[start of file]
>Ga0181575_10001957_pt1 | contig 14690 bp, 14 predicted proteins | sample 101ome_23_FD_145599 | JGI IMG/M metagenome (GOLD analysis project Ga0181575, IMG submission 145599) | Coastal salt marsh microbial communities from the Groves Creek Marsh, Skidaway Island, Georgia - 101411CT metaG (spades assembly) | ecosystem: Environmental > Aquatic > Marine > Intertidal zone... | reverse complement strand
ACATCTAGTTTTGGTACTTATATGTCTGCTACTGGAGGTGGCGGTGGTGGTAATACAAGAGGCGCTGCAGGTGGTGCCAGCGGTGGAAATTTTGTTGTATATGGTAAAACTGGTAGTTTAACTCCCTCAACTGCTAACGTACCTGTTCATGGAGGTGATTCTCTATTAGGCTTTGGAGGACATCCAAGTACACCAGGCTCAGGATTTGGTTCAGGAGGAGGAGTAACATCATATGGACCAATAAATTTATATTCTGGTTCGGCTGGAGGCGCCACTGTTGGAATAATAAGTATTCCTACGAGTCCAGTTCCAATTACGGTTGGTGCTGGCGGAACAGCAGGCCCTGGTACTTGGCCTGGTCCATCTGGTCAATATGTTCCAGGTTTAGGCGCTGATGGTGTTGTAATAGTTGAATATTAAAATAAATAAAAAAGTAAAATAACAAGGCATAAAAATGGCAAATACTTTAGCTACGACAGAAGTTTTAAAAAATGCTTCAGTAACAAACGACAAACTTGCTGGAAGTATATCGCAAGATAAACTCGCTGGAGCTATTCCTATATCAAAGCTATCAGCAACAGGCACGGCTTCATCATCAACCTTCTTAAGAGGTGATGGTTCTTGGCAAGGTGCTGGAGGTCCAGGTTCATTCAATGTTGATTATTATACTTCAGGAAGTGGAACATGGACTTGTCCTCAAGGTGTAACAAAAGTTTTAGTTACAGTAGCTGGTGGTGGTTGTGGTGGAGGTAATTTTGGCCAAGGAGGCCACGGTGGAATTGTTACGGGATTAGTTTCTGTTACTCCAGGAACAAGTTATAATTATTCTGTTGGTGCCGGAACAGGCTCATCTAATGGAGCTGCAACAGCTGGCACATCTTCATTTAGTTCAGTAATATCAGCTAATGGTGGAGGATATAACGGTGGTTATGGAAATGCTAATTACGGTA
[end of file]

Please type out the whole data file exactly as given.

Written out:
>Ga0181575_10001957_pt1 | contig 14690 bp, 14 predicted proteins | sample 101ome_23_FD_145599 | JGI IMG/M metagenome (GOLD analysis project Ga0181575, IMG submission 145599) | Coastal salt marsh microbial communities from the Groves Creek Marsh, Skidaway Island, Georgia - 101411CT metaG (spades assembly) | ecosystem: Environmental > Aquatic > Marine > Intertidal zone... | reverse complement strand
ACATCTAGTTTTGGTACTTATATGTCTGCTACTGGAGGTGGCGGTGGTGGTAATACAAGAGGCGCTGCAGGTGGTGCCAGCGGTGGAAATTTTGTTGTATATGGTAAAACTGGTAGTTTAACTCCCTCAACTGCTAACGTACCTGTTCATGGAGGTGATTCTCTATTAGGCTTTGGAGGACATCCAAGTACACCAGGCTCAGGATTTGGTTCAGGAGGAGGAGTAACATCATATGGACCAATAAATTTATATTCTGGTTCGGCTGGAGGCGCCACTGTTGGAATAATAAGTATTCCTACGAGTCCAGTTCCAATTACGGTTGGTGCTGGCGGAACAGCAGGCCCTGGTACTTGGCCTGGTCCATCTGGTCAATATGTTCCAGGTTTAGGCGCTGATGGTGTTGTAATAGTTGAATATTAAAATAAATAAAAAAGTAAAATAACAAGGCATAAAAATGGCAAATACTTTAGCTACGACAGAAGTTTTAAAAAATGCTTCAGTAACAAACGACAAACTTGCTGGAAGTATATCGCAAGATAAACTCGCTGGAGCTATTCCTATATCAAAGCTATCAGCAACAGGCACGGCTTCATCATCAACCTTCTTAAGAGGTGATGGTTCTTGGCAAGGTGCTGGAGGTCCAGGTTCATTCAATGTTGATTATTATACTTCAGGAAGTGGAACATGGACTTGTCCTCAAGGTGTAACAAAAGTTTTAGTTACAGTAGCTGGTGGTGGTTGTGGTGGAGGTAATTTTGGCCAAGGAGGCCACGGTGGAATTGTTACGGGATTAGTTTCTGTTACTCCAGGAACAAGTTATAATTATTCTGTTGGTGCCGGAACAGGCTCATCTAATGGAGCTGCAACAGCTGGCACATCTTCATTTAGTTCAGTAATATCAGCTAATGGTGGAGGATATAACGGTGGTTATGGAAATGCTAATTACGGTA